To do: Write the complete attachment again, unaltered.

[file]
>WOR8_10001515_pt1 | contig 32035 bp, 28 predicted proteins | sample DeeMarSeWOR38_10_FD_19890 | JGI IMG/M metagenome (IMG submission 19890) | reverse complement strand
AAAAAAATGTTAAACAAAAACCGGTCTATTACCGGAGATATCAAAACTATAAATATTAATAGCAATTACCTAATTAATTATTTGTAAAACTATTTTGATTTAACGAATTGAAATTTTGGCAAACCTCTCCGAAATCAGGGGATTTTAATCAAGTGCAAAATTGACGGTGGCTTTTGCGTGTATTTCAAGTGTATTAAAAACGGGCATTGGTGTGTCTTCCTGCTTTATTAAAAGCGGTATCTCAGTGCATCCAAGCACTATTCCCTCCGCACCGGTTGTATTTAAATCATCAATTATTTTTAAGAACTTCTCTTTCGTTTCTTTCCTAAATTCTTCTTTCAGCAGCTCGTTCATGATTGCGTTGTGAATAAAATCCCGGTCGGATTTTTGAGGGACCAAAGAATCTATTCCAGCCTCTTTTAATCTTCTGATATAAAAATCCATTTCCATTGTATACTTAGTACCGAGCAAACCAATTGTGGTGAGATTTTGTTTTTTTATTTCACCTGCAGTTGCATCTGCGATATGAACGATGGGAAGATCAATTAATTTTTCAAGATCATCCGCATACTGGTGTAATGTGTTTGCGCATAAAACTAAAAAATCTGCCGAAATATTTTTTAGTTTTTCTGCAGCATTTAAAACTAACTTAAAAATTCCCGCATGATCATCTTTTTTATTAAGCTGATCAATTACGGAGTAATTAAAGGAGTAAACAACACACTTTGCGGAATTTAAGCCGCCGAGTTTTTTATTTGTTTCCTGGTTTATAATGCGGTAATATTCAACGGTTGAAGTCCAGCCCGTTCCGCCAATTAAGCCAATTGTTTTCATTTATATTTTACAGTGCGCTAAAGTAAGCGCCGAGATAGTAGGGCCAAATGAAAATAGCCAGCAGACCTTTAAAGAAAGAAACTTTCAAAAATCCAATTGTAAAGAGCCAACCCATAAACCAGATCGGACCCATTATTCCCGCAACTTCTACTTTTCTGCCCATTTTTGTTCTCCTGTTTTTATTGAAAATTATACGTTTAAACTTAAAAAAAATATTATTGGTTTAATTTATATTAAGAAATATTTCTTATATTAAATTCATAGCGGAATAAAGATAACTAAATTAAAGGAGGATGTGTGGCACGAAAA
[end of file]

>WOR8_10001515_pt1 | contig 32035 bp, 28 predicted proteins | sample DeeMarSeWOR38_10_FD_19890 | JGI IMG/M metagenome (IMG submission 19890) | reverse complement strand
AAAAAAATGTTAAACAAAAACCGGTCTATTACCGGAGATATCAAAACTATAAATATTAATAGCAATTACCTAATTAATTATTTGTAAAACTATTTTGATTTAACGAATTGAAATTTTGGCAAACCTCTCCGAAATCAGGGGATTTTAATCAAGTGCAAAATTGACGGTGGCTTTTGCGTGTATTTCAAGTGTATTAAAAACGGGCATTGGTGTGTCTTCCTGCTTTATTAAAAGCGGTATCTCAGTGCATCCAAGCACTATTCCCTCCGCACCGGTTGTATTTAAATCATCAATTATTTTTAAGAACTTCTCTTTCGTTTCTTTCCTAAATTCTTCTTTCAGCAGCTCGTTCATGATTGCGTTGTGAATAAAATCCCGGTCGGATTTTTGAGGGACCAAAGAATCTATTCCAGCCTCTTTTAATCTTCTGATATAAAAATCCATTTCCATTGTATACTTAGTACCGAGCAAACCAATTGTGGTGAGATTTTGTTTTTTTATTTCACCTGCAGTTGCATCTGCGATATGAACGATGGGAAGATCAATTAATTTTTCAAGATCATCCGCATACTGGTGTAATGTGTTTGCGCATAAAACTAAAAAATCTGCCGAAATATTTTTTAGTTTTTCTGCAGCATTTAAAACTAACTTAAAAATTCCCGCATGATCATCTTTTTTATTAAGCTGATCAATTACGGAGTAATTAAAGGAGTAAACAACACACTTTGCGGAATTTAAGCCGCCGAGTTTTTTATTTGTTTCCTGGTTTATAATGCGGTAATATTCAACGGTTGAAGTCCAGCCCGTTCCGCCAATTAAGCCAATTGTTTTCATTTATATTTTACAGTGCGCTAAAGTAAGCGCCGAGATAGTAGGGCCAAATGAAAATAGCCAGCAGACCTTTAAAGAAAGAAACTTTCAAAAATCCAATTGTAAAGAGCCAACCCATAAACCAGATCGGACCCATTATTCCCGCAACTTCTACTTTTCTGCCCATTTTTGTTCTCCTGTTTTTATTGAAAATTATACGTTTAAACTTAAAAAAAATATTATTGGTTTAATTTATATTAAGAAATATTTCTTATATTAAATTCATAGCGGAATAAAGATAACTAAATTAAAGGAGGATGTGTGGCACGAAAA